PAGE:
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My pre-holiday trading strategy

Today is my second work day back from a couple of weeks off (as you’ll likely know if you read last week’s piece about me being, well, let’s just say ‘involuntarily parked’ on the side of a dirt road between White Cliffs and Tilpa).

I have to say I’m happy to be back — though as soon as I can work out a way to combine investing and travelling the country’s backroads, I’ll be making my case to the boss!

And, as an investor, I never truly switch off that part of my brain.

There’s always something to think about: an opportunity, a trend, an observation that takes me back to wealth creation.

Because I was in Outback NSW, though, while my thoughts strayed back to the market sometimes, my access to those markets was often limited for days at a time.

No internet meant no checking my brokerage account, or the movement of the various Australian and global markets.

And I will confess, when I was in range, I checked the ‘price sensitive’ ASX announcements of our recommendations — but I don’t think I checked share prices once.

If I did, it certainly wasn’t twice.

Our members needn’t worry about that, by the way — I work with some wonderful capital-F Fools who were keeping the home fires burning while I was galavanting around the bush (and could get in touch with me, should the need arise).

For me, checking announcements was the extent of my involvement, for both our services and my portfolio.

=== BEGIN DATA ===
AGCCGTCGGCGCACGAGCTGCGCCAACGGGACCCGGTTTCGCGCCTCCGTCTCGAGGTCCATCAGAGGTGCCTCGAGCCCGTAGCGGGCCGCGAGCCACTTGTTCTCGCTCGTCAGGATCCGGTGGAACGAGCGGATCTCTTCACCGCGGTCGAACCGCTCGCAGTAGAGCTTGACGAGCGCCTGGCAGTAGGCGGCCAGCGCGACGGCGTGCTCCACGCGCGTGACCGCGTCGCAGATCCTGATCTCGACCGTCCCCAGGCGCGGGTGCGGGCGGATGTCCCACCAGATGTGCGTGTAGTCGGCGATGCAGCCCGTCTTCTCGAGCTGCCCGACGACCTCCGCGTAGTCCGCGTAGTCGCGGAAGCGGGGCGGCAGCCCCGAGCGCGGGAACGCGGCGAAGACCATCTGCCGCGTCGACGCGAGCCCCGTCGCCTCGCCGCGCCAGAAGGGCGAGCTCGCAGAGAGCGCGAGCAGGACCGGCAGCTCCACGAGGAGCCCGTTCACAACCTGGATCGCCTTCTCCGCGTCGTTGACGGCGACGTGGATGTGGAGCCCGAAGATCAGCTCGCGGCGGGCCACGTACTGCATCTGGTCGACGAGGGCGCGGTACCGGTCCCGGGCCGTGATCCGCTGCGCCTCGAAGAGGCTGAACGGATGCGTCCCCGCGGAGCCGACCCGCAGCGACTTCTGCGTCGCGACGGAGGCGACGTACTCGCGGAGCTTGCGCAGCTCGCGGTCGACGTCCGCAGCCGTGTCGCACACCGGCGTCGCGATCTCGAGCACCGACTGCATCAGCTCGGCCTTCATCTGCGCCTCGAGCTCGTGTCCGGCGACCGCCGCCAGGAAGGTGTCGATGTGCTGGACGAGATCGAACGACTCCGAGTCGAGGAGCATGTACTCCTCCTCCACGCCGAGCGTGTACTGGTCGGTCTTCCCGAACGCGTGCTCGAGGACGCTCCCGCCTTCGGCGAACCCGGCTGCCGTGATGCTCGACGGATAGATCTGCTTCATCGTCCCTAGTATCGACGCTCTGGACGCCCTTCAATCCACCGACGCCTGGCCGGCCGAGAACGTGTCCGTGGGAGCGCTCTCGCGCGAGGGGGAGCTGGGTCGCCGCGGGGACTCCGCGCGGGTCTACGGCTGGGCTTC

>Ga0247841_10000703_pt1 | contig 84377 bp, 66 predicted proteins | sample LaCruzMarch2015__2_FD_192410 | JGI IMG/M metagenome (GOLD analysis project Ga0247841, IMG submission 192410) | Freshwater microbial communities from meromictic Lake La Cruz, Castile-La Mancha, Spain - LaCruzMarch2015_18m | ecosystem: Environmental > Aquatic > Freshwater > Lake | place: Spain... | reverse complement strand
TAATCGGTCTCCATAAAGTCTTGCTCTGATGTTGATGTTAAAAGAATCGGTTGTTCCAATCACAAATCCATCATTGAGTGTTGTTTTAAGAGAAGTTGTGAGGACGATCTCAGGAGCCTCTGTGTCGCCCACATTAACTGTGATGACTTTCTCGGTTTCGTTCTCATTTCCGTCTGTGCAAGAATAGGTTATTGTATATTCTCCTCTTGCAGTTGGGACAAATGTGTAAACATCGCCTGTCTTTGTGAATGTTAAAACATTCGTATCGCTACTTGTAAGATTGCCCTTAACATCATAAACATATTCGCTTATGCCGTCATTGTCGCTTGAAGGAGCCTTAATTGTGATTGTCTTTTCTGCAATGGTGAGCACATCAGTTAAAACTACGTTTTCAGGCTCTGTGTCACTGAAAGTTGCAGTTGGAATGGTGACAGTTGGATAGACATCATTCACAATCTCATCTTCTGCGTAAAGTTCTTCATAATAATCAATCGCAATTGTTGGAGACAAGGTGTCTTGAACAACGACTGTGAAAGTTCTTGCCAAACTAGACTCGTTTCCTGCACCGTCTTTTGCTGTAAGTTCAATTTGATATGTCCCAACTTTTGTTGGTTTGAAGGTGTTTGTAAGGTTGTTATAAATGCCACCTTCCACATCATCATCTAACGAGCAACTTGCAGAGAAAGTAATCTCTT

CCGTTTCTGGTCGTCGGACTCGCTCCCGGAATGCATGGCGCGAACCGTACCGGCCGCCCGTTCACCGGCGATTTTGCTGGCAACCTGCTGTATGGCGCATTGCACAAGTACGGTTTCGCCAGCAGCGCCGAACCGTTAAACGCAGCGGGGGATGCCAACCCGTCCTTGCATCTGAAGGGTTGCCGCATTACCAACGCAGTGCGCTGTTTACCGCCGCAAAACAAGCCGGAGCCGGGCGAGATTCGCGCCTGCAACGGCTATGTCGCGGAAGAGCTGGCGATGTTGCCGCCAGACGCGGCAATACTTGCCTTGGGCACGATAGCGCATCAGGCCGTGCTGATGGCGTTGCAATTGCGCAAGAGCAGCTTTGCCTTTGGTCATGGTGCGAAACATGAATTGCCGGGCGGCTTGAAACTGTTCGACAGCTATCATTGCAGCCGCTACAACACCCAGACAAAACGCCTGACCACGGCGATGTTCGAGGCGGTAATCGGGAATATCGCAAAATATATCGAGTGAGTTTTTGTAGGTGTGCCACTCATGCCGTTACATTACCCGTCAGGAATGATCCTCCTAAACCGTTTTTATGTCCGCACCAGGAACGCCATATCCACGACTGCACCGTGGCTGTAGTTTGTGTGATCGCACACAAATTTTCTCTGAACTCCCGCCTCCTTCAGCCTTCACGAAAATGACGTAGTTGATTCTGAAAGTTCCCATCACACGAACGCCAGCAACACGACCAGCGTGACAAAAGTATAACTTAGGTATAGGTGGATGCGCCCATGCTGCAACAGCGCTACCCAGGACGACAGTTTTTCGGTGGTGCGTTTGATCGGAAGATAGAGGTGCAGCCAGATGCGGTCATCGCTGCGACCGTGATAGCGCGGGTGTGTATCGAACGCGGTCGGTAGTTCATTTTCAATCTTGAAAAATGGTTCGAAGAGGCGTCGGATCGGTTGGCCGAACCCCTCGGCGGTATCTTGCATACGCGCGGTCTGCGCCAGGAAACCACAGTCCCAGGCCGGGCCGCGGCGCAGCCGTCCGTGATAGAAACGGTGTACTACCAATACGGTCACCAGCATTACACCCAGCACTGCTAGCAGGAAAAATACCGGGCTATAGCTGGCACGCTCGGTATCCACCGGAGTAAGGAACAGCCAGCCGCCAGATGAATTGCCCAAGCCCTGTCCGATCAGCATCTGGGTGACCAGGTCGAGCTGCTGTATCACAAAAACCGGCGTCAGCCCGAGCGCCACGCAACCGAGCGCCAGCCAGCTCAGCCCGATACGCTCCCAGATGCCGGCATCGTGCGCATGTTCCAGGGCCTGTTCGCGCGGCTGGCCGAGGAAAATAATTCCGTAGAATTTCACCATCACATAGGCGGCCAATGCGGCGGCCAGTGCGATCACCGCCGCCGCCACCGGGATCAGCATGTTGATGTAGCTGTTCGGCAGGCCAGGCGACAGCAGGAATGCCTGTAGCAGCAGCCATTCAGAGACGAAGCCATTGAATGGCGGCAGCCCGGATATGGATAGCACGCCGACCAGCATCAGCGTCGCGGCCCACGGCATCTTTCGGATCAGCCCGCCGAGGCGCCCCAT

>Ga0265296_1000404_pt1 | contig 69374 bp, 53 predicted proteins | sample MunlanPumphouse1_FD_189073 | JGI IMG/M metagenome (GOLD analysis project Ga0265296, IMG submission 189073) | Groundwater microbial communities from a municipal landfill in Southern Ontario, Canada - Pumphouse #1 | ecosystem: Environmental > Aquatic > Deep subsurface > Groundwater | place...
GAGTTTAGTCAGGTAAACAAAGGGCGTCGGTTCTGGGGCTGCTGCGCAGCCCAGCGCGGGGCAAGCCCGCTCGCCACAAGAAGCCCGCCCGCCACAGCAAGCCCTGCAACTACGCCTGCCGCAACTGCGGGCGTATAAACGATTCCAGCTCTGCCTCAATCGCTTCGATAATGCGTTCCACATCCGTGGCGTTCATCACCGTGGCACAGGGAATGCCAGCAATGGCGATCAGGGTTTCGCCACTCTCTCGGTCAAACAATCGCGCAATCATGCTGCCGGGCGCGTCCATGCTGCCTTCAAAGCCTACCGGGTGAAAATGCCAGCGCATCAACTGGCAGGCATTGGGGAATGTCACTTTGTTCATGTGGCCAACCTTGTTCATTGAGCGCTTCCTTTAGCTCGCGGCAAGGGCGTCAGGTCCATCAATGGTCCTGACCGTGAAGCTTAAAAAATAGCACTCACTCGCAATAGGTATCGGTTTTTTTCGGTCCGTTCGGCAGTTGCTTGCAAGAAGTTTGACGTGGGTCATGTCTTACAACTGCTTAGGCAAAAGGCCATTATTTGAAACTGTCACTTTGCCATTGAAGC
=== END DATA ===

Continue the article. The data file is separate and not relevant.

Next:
And it was wonderfully freeing.

I suppose you’re wondering how I set my portfolio up for such a hiatus? Which trades I made, limit orders I entered, and broker instructions I left?

Fair question. Here’s the list:

Yep. Nothing.

But how could I possibly do that?

Anything could have gone wrong while I was gone, right?

Share prices could have moved, COVID cases could have skyrocketed, Donald Trump could have actually worn a mask…

(Apparently the last one happened! I have to say, it was probably the longest odds of the list, but that’s the folly of forecasting!)

But with all of that uncertainty…. especially RIGHT NOW

How could I be so bloody cavalier???

It’s another fair question.

But I have an answer for this one: because my portfolio isn’t built for daily or weekly success.

(And if you think yours is, either you’re the 0.001% exception, or I have bad news for you.)

See, I have a diversified portfolio.

I have investment theses that I expect will play out over years (maybe even decades).

Sure, there was a chance some diabolically bad news would break that required instant action.

Not a very big chance.

Not even a small chance.

A tiny chance. But, yes, a chance.

So I guess I was taking a risk of sorts in that sense. But the odds were so incredibly small — and, on balance, I reckon I was more likely to make money by staying invested rather than trying to avoid every possible permutation of risk by selling before I went.